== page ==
Qualitative and Quantitative Research

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  • 1. CHAPTER 2 QUALITATIVE & QUANTITATIVE RESEARCH
  • 2. Key Terms used in Quantitative and Qualitative Research Concepts Quantitative Term Qualitative Term Study participant Informant, key informant Person undertaking the study Study participant Subject/respondent Researcher investigator Information gathered Data (Numerical values) Data (narrative descriptions) Links between concepts Relationship (causal, functional Patterns of association Logical reasoning process Deductive reasoning Inductive reasoning Quality of evidence Reliability, validity, generalizability trustworthiness Person contributing info Same
  • 3. How to conduct a Qualitative Study  The researcher begins by talking with or observing people who have firsthand experience of the phenomenon under study. The discussions and observations are loosely structured allowing the participants to express a full range of beliefs, feelings and behaviors.
  • 4.  Analysis and interpretation are ongoing. Concurrent activities are used to guide decisions about whom to sample next and what questions to ask or observations to make.  The actual process of data analysis involves clustering together related types of narrative information into a coherent scheme, which is called the theme. Themes are used to build a descriptive theory of a phenomenon. Theories are developed from the themes identified.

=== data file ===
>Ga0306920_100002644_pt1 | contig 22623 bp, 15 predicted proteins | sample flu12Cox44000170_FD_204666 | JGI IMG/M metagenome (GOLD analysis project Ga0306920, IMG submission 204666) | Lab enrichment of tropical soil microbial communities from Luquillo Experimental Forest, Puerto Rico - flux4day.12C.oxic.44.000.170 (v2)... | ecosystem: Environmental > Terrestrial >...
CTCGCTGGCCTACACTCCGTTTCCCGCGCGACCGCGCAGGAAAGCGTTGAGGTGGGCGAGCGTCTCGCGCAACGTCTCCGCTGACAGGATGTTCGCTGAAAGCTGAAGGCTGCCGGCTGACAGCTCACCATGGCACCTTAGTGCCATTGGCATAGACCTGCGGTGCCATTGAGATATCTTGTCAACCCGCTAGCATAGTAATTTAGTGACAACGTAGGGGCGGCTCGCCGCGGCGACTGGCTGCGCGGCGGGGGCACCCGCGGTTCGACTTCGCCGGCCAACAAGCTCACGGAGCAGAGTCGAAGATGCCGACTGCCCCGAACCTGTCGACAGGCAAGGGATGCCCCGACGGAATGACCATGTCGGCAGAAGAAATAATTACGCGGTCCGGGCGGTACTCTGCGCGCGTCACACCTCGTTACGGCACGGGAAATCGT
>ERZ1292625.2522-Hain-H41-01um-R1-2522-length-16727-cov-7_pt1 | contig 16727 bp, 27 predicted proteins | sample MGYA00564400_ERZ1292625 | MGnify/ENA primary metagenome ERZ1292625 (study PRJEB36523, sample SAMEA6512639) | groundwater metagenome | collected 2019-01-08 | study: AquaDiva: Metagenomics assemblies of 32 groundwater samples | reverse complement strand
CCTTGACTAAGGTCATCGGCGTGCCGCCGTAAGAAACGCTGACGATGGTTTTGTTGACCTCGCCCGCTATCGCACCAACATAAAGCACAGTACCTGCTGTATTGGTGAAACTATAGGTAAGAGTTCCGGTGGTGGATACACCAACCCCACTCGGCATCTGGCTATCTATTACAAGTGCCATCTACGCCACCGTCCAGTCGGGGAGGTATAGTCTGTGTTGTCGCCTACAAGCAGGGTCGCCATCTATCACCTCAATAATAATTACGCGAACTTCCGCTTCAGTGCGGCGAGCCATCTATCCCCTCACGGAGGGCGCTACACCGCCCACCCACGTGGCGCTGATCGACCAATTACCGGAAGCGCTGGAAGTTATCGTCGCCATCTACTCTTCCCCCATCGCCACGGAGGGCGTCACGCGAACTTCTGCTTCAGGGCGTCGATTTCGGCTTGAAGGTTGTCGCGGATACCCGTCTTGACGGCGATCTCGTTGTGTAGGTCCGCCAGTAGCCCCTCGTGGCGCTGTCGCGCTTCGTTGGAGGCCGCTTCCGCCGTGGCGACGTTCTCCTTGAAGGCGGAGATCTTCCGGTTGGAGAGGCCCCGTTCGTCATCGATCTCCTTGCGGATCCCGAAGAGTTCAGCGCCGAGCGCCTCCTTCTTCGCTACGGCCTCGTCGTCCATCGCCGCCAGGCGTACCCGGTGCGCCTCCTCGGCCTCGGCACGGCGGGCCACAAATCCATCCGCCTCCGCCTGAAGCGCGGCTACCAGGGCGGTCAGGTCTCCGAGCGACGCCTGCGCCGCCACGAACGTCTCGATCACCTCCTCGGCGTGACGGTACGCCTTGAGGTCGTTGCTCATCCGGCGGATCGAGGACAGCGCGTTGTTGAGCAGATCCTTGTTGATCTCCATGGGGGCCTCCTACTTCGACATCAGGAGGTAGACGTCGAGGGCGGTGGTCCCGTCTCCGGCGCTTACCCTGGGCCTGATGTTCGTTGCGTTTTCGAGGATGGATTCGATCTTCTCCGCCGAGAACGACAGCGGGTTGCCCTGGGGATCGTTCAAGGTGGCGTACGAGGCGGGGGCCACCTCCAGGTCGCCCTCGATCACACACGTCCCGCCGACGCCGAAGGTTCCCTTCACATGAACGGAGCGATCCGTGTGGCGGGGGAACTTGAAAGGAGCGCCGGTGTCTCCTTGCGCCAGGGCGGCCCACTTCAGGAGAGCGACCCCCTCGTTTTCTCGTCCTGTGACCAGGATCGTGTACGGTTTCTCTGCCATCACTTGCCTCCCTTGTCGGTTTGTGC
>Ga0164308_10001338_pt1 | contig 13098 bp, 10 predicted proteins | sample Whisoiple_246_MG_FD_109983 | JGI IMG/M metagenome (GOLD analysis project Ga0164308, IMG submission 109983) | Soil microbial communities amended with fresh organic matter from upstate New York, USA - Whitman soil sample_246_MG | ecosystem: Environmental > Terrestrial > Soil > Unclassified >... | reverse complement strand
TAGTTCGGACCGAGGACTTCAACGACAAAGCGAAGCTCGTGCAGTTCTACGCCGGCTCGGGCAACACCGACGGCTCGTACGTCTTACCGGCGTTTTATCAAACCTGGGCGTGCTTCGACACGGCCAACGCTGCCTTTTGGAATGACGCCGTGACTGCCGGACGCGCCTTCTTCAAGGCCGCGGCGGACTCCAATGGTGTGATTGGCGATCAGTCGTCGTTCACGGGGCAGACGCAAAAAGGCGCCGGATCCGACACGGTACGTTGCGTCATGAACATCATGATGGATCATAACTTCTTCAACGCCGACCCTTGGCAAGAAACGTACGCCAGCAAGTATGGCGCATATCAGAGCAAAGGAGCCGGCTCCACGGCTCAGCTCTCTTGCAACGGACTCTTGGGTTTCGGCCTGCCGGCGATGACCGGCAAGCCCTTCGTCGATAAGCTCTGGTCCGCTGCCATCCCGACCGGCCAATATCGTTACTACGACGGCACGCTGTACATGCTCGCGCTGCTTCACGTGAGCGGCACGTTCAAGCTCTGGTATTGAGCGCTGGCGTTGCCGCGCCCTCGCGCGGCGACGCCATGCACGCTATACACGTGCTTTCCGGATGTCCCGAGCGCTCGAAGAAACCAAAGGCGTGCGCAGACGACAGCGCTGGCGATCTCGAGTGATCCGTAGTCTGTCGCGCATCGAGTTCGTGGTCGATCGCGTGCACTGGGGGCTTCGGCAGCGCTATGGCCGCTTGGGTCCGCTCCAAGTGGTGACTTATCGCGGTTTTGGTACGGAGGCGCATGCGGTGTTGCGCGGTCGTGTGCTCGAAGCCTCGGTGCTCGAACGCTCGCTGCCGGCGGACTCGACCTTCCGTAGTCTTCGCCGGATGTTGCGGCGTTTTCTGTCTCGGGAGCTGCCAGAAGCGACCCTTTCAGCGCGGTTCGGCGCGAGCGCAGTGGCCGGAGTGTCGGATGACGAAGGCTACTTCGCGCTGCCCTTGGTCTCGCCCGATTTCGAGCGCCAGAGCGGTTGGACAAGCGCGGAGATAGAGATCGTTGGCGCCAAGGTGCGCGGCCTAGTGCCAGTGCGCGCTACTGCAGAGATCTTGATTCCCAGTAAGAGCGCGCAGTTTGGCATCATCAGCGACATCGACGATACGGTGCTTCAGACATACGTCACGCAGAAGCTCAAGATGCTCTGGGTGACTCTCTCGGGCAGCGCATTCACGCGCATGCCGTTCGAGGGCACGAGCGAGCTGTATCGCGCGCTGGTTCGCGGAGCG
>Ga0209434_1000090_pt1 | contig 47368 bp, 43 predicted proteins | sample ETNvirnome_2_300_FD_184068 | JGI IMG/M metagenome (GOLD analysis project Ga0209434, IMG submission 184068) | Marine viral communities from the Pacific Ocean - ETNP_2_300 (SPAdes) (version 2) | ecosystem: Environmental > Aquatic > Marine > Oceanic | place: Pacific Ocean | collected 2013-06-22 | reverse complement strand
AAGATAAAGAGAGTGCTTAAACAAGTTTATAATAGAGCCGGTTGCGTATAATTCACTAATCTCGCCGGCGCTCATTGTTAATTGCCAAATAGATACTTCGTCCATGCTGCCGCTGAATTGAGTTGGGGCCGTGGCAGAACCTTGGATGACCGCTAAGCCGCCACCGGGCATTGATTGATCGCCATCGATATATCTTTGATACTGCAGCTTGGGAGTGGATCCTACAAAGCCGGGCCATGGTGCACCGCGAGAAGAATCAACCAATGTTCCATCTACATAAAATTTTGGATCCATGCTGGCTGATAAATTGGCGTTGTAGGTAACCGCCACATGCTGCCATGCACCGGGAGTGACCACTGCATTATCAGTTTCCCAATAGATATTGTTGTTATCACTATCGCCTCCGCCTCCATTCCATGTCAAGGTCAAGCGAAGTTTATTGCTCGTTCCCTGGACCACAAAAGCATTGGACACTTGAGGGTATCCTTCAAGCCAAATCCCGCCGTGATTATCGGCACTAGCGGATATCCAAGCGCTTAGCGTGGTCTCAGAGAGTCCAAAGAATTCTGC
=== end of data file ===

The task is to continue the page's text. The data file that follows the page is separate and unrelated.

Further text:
• 5.  Theory development and verification shape the sampling and data gathering process. As the theory develops, the researchers seek participants who can confirm and enrich their theoretical understandings as well as those who can potentially challenge them, which in turn can lead them to further theoretical development.
  • 6.  While quantitative researchers seek to collect high quality data by using measuring instruments with demonstrated validity and reliability, qualitative researchers are themselves the main data collection instruments-they must take steps to ensure that trustworthiness of the data while in the field. They should see to it that the findings accurately reflect the experiences and viewpoints of the participants, rather than the researchers’ perception.
  • 7. Qualitative Findings  Quantitative reports almost never contain any raw data or data exactly in the form as they were collected (numeric values). Qualitative reports, by contrast, are generally filled with the rich verbatim insights from study participants. Excerpts are used in an evidential fashion to support or illustrate the researcher’s interpretations and thematic construction.
  • 8. Example of raw data in a qualitative report: A phenomenological study on the lived experience s of patients under the care of Filipino nurses gave the remarks, “they are malambing, maasikaso, pleasant to talk with, hospitable, very meticulous, may warmth compared to foreigners”. Note: these qualitative data were used in a quantitative study to describe the care under Filipino nurses.